Together again under a single roof. In July 2017, the Hungarian government revealed that it had acquired the remaining seven pieces of the famous Seuso (or Sevso) Treasure. All fourteen known pieces of the hoard are now in Hungary, bringing to an end years of intricate negotiations. In 2014 the first seven items were secured from a private family foundation, along with the copper cauldron in which the hoard was found. Now the remaining pieces have been obtained from a second private trust for a total of 28 million euros, paid not as a purchase price but as compensation for many years of custodianship: the silver is regarded as Hungarian patrimony which, after many twistings and twinings, has duly returned home. For the story of the silver, its discovery and subsequent murky, star-crossed career, see here.

 

The silver has brought little luck to its owners thus far. One hopes that this may change. At the end of August 2017 the fourteen pieces embark on a national progress through Hungary before returning to Budapest to be placed on public display in the Hungarian National Museum.

 

The cloak-and-dagger atmosphere that has enveloped the silver, along with sensational talk of a ‘Seuso curse’ have tended to deflect attention away from the beauty and craftsmanship of the articles themselves. This is a pity. The seven pieces belonging to the second Hungarian acquisition are, like the first seven, a mix of restrained engraved and moulded elegance (the ‘Western’ style) and exuberant, bubbling repoussé (the ‘Eastern’ style). They are as follows:

 

1: The ‘Animal Ewer’, decorated with engraved wild animals and slaves with whips (aimed at forcing animals to engage in bloody combat in the empire’s ampitheatres).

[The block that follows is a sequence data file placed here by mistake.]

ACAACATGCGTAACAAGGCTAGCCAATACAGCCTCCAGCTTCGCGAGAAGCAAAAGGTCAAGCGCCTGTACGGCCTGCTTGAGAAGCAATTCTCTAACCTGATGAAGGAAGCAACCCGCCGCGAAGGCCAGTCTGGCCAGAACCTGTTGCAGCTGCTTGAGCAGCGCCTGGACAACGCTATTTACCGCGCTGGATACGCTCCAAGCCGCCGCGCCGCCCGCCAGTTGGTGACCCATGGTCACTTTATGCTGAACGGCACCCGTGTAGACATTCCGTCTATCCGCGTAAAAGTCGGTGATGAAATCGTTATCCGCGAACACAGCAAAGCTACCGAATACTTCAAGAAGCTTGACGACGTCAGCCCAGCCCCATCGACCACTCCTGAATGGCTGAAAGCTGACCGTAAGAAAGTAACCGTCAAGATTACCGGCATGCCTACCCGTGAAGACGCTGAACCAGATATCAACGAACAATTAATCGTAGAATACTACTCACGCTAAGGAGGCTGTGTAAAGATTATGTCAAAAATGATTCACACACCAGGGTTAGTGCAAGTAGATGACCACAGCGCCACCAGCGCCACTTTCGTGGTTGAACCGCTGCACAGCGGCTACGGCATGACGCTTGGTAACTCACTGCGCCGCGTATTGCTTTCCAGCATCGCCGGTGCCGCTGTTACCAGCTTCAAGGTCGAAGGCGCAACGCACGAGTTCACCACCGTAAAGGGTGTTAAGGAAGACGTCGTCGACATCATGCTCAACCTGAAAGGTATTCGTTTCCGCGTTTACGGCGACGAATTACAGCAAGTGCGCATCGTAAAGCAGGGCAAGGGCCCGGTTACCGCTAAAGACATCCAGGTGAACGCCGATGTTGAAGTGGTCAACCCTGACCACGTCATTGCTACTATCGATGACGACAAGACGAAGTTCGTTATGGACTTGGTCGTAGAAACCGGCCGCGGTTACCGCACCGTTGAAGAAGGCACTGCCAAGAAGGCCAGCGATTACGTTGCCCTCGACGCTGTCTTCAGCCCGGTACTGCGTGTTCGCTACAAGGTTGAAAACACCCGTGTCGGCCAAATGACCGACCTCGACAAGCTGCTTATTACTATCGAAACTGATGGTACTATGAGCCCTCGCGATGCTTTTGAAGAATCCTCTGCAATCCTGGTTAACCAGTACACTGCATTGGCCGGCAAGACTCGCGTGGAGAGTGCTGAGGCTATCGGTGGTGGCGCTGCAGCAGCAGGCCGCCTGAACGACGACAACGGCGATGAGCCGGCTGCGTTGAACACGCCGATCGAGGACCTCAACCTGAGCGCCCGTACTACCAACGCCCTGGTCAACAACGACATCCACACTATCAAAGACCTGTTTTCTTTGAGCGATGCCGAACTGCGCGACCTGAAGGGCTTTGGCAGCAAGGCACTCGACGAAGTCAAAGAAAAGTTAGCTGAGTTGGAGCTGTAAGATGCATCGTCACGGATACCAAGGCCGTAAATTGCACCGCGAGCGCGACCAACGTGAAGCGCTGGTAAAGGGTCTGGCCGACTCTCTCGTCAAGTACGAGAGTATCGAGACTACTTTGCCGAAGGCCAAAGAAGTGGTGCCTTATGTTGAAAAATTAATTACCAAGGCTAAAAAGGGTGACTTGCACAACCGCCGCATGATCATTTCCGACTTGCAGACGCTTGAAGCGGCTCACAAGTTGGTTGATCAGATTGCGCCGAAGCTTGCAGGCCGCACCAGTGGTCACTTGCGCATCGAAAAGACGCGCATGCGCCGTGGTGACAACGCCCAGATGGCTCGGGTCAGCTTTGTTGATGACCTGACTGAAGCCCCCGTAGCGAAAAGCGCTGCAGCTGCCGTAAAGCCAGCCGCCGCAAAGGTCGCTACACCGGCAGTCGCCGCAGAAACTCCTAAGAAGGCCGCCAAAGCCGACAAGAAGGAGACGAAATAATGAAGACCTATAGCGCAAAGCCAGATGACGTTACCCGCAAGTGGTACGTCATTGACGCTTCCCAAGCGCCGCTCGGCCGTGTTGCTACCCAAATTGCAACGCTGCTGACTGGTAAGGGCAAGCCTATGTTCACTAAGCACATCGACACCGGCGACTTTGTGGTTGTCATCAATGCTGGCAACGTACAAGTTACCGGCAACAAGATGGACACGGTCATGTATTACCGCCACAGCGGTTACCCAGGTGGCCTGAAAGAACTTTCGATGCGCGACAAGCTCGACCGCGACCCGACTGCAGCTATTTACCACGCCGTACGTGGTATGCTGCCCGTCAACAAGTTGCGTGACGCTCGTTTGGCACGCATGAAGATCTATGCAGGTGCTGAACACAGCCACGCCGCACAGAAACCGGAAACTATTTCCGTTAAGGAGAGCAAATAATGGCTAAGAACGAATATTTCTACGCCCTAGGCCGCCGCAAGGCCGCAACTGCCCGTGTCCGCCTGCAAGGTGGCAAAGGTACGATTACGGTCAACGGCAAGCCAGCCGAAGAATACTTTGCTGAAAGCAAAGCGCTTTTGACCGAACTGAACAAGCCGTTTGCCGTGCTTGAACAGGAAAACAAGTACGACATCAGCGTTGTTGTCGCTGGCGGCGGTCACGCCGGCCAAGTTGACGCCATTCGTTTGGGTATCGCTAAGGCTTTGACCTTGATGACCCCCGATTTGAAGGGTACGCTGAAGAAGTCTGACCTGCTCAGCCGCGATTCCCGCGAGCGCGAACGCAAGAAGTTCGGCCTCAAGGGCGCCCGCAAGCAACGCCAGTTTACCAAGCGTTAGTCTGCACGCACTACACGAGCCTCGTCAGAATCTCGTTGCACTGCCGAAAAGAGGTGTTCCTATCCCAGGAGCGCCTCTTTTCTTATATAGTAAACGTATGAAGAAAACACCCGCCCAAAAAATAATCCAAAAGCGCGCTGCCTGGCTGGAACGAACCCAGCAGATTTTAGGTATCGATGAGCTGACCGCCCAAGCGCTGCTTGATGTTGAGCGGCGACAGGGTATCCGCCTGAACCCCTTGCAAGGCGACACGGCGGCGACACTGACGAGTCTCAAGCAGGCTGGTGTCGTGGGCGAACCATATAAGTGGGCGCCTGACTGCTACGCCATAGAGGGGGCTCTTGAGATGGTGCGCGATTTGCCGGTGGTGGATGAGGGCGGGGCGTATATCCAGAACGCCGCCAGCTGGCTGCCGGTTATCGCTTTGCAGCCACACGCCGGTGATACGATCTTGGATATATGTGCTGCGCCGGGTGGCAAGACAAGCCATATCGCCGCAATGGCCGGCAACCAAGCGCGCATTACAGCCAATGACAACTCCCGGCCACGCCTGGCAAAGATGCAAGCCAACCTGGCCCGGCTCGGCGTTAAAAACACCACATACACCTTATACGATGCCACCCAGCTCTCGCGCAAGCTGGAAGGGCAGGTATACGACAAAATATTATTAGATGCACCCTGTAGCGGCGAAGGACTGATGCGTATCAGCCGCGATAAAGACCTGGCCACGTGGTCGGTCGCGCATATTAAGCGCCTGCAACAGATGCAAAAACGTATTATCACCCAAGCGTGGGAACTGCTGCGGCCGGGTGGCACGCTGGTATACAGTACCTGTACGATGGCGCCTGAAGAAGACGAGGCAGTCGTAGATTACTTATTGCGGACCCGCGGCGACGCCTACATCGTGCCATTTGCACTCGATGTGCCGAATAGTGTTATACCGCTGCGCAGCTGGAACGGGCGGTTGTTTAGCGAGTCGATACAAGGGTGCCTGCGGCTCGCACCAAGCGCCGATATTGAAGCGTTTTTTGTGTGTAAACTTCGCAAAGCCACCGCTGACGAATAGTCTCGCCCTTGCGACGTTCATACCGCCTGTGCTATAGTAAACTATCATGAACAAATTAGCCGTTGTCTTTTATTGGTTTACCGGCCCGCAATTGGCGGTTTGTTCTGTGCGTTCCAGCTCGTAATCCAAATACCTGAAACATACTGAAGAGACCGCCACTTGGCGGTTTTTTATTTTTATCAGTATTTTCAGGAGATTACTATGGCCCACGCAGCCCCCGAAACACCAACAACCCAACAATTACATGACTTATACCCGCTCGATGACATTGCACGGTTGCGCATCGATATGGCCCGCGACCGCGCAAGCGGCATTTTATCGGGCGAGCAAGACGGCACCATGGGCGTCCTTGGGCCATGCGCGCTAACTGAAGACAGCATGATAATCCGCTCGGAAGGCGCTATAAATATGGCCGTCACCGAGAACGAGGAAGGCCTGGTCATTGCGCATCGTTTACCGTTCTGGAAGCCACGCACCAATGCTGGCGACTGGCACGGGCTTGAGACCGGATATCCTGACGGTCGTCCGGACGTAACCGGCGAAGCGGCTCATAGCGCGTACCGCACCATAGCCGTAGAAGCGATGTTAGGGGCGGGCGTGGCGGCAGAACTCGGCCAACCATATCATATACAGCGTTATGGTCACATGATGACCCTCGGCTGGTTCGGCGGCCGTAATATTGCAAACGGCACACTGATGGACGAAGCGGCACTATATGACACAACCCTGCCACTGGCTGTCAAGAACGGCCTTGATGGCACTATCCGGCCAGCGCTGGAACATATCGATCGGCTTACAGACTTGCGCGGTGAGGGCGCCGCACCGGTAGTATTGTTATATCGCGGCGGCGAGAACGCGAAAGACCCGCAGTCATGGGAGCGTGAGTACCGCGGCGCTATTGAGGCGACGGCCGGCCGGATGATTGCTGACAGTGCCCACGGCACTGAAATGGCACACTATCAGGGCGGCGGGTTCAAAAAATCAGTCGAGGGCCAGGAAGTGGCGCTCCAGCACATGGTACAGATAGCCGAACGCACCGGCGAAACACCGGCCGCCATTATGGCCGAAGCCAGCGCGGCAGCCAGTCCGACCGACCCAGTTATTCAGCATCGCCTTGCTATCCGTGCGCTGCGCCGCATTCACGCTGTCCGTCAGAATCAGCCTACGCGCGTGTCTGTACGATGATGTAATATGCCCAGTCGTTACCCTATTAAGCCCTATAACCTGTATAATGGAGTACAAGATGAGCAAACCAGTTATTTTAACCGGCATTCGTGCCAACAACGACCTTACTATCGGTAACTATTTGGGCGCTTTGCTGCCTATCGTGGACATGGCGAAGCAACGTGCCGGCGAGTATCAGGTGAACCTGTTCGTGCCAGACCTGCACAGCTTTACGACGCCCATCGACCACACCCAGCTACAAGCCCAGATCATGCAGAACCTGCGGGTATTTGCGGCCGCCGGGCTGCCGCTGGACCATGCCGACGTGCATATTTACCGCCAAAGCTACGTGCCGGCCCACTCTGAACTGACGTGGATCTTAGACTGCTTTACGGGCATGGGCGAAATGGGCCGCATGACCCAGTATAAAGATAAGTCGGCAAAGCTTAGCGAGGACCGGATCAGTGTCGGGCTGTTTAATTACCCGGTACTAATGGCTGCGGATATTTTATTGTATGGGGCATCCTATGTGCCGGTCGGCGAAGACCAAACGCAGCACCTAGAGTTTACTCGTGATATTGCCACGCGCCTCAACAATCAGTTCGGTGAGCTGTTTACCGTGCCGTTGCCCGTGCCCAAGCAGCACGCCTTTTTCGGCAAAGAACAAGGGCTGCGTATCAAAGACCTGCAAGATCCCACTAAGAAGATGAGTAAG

Detail from the Animal Ewer.

2: The ‘Dionysiac Amphora’, a globular vessel for wine, with handles in the shape of panthers (the god’s totem animal), its body embossed with a frenzied procession of satyrs and maenads and Dionysus himself, astride an enormous goat.

Dionysys and Pan: detail of the Dionysiac Amphora.

3, 4 and 5: The three silver-gilt vessels decorated with the story of Hippolytus and his stepmother Phaedra. One is a ewer, the other two are situlae, or water buckets. They were probably made as a set. The most charming scene is that of Hippolytus preparing to go hunting. The youth is shown heroically naked except for sandals and a cloak, with his dogs at his side, having received the love letter from his stepmother which he has cast to the ground.

Hippolytus with the rejected love letter falling to the ground between his feet.

6: The ‘Meleager Plate’, almost 70cm in diameter, with a central relief of the Calydonian Boar Hunt.

Central field of the Meleager Plate, showing the victor with the defeated boar slumped by his side.